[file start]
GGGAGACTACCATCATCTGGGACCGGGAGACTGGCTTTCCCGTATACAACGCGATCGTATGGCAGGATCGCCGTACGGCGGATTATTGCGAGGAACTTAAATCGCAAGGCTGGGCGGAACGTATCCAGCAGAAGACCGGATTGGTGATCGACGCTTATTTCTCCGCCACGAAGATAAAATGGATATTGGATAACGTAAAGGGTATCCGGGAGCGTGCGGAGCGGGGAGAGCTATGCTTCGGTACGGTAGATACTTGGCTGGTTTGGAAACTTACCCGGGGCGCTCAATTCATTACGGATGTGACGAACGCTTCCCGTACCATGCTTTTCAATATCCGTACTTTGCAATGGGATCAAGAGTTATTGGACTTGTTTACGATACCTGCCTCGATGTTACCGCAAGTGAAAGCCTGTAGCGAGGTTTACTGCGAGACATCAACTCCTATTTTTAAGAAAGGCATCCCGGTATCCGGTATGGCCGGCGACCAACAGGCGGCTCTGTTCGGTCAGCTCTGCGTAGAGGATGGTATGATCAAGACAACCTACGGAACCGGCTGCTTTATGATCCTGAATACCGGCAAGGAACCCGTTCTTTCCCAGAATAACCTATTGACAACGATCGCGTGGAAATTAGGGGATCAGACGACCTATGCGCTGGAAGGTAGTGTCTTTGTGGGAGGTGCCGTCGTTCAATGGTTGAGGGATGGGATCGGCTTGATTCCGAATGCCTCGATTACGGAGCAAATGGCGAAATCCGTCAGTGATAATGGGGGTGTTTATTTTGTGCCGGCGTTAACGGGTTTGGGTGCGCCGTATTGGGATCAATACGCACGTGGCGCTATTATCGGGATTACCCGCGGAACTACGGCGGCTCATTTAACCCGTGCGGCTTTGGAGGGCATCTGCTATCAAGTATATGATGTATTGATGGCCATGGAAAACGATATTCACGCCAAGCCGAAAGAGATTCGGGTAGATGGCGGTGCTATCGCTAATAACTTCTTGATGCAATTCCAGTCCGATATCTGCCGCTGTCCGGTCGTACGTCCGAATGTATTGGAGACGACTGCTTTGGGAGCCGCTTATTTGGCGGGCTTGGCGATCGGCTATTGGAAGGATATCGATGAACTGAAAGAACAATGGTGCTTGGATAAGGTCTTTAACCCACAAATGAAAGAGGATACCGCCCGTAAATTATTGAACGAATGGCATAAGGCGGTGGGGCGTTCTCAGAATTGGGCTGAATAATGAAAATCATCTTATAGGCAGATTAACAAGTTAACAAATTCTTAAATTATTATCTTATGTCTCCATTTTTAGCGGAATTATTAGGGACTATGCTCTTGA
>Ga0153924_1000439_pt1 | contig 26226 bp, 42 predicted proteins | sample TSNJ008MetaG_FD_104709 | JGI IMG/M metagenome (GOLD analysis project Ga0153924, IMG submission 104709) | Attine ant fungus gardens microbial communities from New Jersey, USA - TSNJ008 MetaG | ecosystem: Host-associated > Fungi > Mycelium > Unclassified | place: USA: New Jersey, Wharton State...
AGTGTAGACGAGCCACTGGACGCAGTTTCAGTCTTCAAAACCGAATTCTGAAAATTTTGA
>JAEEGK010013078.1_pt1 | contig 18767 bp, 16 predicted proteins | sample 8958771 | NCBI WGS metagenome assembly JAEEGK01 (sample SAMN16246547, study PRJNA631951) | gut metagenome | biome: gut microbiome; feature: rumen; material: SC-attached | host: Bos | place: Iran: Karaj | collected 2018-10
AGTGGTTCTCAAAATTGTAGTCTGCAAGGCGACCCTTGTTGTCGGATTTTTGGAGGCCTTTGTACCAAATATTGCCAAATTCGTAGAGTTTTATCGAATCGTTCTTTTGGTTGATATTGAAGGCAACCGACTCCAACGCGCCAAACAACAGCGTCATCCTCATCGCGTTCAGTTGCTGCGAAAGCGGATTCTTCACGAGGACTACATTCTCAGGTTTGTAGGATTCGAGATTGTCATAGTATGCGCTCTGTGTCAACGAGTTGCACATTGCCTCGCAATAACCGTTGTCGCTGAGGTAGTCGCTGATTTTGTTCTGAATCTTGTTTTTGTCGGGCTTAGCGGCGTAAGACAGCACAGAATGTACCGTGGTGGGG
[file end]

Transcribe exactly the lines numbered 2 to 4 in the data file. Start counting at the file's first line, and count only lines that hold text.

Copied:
>Ga0153924_1000439_pt1 | contig 26226 bp, 42 predicted proteins | sample TSNJ008MetaG_FD_104709 | JGI IMG/M metagenome (GOLD analysis project Ga0153924, IMG submission 104709) | Attine ant fungus gardens microbial communities from New Jersey, USA - TSNJ008 MetaG | ecosystem: Host-associated > Fungi > Mycelium > Unclassified | place: USA: New Jersey, Wharton State...
AGTGTAGACGAGCCACTGGACGCAGTTTCAGTCTTCAAAACCGAATTCTGAAAATTTTGA
>JAEEGK010013078.1_pt1 | contig 18767 bp, 16 predicted proteins | sample 8958771 | NCBI WGS metagenome assembly JAEEGK01 (sample SAMN16246547, study PRJNA631951) | gut metagenome | biome: gut microbiome; feature: rumen; material: SC-attached | host: Bos | place: Iran: Karaj | collected 2018-10